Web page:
Definition of ganache
: a sweet creamy chocolate mixture used especially as a filling or frosting
Recent Examples of ganache from the Web
Cover and place in the refrigerator until the ganache mixture is set up, about two hours.
For dessert, get the chocolate ganache sandwiched between two chocolate chip cookies.
Her carrot cake, with its undulating ribbon of cheesecake ganache (no doubt the inspiration for the foie gras dish) separating squares of cake and two quenelles of carrot-pineapple sorbet, was part of the original menu and is still a hit.
One of my favorite things to do with these is mix them with ganache and make a chocolate bark.
Meanwhile, prepare chocolate ganache frosting: Put chocolate in a bowl.
Next, a tangy peanut butter-cream cheese filling with a hint of vanilla is sandwiched between another blanket of chocolate ganache.
Then there is a peanut butter milkshake with hot fudge and a buckeye candy on top (creamy and smooth, like peanut ganache), and a hot fudge and brownie sundae.
In the kitchen, scores of cooks, sous-chefs, egg-separaters, garlic-peelers, ganache-cubers, silver-polishers, and plate-straighteners rushed around.
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Origin and Etymology of ganache
borrowed from French, originally a kind of bonbon manufactured by the Parisian confectioner Siraudin (probably after Les Ganaches, a play by Victorien Sardou first performed in October, 1862), literally, “lower jaw of a horse, jowl, imbecile,” borrowed from Italian (Tuscan) ganascia “jaw, jowl,” central Italian ganassa, going back to Vulgar Latin (northern and central Italy) *ganassa, re-formation (with gender conformed to the source noun) of Greek gnȧthos “jaw” (attested in Medieval Latin of Italy as ganathos) — more at -gnathous ◆The French word occurs in a list of bonbon varieties produced by “la maison Siraudin” (“Courrier de la mode,” L'Illustration, journal universel, vol. 44, no. 1139, 24 décembre 1864, p. 415): “Les bonbons preférés sont: le Maltais, la Praline du club, la Praline Livry, au sucre de violette, l'Émélie, l'Orangine, puis les Ganaches, qui eurent presque le succès de la pièce de Victorien Sardou, etc., etc.” (“The preferred bonbons are: the Maltese, the Club Praline, the Praline Livry, with violet sugar, the Émélie, the Orangine, then the Ganaches, which had nearly the success of Victorien Sardou's play, etc., etc.”). The Ganache bonbon is cited in English in a list of popular French bonbons, others of which are named after successful operas and plays of the period (“Bonbons,” Every Saturday: A Journal of Choice Reading, vol. 7, nol. 163, February 13, 1869, pp. 220-21).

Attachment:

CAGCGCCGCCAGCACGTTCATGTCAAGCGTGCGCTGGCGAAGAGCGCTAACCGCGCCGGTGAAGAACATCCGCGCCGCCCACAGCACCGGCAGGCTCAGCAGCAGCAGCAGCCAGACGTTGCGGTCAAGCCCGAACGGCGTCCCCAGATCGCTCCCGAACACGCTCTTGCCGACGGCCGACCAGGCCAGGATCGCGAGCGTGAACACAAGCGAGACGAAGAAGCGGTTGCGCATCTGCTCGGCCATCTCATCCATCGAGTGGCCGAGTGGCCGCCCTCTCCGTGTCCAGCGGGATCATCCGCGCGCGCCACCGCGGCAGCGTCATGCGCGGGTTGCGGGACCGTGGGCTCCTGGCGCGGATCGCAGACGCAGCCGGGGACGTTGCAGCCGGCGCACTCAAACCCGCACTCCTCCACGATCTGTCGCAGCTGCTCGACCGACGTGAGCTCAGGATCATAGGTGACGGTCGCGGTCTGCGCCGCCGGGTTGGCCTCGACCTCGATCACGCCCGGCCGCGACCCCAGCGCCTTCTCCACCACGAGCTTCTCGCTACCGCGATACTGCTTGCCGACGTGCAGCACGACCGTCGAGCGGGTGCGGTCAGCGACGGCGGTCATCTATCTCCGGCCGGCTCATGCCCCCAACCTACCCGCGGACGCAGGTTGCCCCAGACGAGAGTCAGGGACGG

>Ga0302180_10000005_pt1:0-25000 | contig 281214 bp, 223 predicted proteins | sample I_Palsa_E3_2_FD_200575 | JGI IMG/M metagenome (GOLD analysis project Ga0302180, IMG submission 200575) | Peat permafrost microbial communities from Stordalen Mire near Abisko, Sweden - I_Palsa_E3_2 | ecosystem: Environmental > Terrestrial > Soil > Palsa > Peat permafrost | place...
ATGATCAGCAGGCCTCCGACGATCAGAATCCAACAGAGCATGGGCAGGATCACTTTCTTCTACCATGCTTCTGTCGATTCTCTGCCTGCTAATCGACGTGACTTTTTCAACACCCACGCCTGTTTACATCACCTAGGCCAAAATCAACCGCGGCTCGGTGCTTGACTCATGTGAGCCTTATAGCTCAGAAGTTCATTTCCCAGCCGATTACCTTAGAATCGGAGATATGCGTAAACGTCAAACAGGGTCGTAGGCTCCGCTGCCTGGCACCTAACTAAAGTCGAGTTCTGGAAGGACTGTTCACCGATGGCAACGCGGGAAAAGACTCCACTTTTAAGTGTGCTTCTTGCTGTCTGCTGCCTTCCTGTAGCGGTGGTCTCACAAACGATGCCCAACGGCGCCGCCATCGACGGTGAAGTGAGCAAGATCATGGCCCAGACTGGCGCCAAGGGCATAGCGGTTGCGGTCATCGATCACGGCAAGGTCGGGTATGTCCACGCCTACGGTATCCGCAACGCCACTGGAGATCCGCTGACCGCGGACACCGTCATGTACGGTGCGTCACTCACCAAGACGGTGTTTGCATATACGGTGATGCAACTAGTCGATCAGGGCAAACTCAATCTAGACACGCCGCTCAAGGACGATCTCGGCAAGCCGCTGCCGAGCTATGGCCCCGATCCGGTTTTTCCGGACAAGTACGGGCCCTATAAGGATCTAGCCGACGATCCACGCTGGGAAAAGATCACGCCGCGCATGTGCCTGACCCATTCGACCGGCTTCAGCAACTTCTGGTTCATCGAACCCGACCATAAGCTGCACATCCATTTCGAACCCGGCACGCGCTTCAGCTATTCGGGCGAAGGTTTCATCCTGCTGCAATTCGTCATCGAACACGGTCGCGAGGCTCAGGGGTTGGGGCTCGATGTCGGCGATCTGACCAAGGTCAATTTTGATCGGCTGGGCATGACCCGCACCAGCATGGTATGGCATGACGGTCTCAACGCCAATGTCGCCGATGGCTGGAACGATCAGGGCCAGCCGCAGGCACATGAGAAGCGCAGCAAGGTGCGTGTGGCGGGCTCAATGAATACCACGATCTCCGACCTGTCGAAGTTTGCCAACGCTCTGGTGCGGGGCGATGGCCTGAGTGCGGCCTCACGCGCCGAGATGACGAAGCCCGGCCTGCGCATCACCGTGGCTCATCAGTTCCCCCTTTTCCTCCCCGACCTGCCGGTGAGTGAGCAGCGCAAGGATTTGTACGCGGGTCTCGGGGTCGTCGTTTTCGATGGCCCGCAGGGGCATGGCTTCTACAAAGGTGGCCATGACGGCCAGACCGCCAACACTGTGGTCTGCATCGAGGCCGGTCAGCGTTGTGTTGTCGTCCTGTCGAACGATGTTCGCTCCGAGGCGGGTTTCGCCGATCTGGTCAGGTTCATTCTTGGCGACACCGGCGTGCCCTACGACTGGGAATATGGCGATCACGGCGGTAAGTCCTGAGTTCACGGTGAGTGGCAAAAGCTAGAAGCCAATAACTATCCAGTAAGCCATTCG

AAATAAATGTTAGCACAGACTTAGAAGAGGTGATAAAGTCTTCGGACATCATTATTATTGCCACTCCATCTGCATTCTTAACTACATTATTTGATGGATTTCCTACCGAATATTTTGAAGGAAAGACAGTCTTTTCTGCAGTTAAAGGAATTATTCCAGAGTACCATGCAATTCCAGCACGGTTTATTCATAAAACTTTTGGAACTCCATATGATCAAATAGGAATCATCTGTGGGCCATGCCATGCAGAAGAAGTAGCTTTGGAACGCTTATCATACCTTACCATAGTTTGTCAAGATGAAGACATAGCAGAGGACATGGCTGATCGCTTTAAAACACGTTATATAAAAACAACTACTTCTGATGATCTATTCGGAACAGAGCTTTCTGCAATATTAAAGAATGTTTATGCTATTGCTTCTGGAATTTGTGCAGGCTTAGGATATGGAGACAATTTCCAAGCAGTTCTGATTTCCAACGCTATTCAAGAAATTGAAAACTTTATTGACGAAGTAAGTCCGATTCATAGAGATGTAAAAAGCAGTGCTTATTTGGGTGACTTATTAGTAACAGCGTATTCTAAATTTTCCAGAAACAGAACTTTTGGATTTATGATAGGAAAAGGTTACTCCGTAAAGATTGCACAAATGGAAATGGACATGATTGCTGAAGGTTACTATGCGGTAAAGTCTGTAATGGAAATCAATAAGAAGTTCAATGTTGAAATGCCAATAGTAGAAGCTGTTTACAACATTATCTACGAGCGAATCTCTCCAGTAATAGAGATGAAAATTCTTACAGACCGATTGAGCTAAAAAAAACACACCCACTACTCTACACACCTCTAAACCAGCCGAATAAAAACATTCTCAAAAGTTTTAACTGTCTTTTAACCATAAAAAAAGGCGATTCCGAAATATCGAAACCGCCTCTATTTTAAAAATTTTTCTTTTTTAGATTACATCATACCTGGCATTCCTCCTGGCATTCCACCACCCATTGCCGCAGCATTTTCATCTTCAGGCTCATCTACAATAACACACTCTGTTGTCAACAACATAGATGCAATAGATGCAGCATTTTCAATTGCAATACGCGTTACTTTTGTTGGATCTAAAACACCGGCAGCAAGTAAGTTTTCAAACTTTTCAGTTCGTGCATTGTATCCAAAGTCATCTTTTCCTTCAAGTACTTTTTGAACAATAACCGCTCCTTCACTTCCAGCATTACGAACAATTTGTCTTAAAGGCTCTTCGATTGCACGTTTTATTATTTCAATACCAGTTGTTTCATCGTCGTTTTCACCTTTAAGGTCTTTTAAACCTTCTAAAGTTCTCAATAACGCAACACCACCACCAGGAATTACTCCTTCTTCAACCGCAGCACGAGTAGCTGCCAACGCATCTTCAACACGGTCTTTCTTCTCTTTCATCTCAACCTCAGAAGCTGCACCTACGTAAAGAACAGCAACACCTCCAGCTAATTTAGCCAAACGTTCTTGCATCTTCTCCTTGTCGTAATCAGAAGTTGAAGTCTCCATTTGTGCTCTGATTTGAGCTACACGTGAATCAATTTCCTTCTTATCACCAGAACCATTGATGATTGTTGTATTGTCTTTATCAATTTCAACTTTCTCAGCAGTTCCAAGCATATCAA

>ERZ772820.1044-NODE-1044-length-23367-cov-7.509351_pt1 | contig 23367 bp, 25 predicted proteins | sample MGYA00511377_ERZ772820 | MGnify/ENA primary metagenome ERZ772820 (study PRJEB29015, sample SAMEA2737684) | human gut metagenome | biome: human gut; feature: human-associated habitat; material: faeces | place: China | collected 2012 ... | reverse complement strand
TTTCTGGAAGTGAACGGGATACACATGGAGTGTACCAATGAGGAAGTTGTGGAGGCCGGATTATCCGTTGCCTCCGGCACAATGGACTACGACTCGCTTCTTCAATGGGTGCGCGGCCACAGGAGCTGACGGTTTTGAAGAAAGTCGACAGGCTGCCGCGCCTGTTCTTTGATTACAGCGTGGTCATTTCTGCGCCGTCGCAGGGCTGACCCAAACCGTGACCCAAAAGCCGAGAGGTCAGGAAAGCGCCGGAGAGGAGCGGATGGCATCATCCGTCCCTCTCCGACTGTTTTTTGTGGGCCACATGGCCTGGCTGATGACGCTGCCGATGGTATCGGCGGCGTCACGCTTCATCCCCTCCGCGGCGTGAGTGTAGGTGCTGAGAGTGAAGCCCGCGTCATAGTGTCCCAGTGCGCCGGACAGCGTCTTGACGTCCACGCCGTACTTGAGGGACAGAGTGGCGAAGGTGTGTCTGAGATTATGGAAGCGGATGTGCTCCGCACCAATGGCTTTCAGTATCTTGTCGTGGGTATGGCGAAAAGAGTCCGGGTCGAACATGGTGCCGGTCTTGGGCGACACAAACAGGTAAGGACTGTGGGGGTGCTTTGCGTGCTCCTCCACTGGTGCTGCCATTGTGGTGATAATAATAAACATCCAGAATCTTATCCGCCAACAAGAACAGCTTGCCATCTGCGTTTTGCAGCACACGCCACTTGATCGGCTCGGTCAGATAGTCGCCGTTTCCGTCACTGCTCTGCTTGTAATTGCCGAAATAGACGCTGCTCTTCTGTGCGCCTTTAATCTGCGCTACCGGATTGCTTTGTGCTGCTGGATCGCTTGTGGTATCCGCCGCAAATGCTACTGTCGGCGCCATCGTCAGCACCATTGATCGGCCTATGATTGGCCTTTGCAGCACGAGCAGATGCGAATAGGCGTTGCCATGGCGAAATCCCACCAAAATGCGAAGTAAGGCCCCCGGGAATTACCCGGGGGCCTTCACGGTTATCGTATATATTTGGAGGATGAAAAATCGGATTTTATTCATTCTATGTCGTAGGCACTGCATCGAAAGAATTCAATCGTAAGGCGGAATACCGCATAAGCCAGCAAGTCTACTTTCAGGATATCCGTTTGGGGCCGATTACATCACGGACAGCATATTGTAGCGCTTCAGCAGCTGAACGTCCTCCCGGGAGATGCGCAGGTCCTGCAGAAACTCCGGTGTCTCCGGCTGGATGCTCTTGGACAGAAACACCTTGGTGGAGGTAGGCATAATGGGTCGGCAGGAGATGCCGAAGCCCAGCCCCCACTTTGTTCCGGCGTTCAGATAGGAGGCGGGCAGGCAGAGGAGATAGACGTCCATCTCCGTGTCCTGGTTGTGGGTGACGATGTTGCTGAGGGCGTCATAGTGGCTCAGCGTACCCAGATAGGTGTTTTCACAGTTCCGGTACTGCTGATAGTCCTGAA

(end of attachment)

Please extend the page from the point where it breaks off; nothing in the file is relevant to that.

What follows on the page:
First Known Use: 1977See Words from the same year
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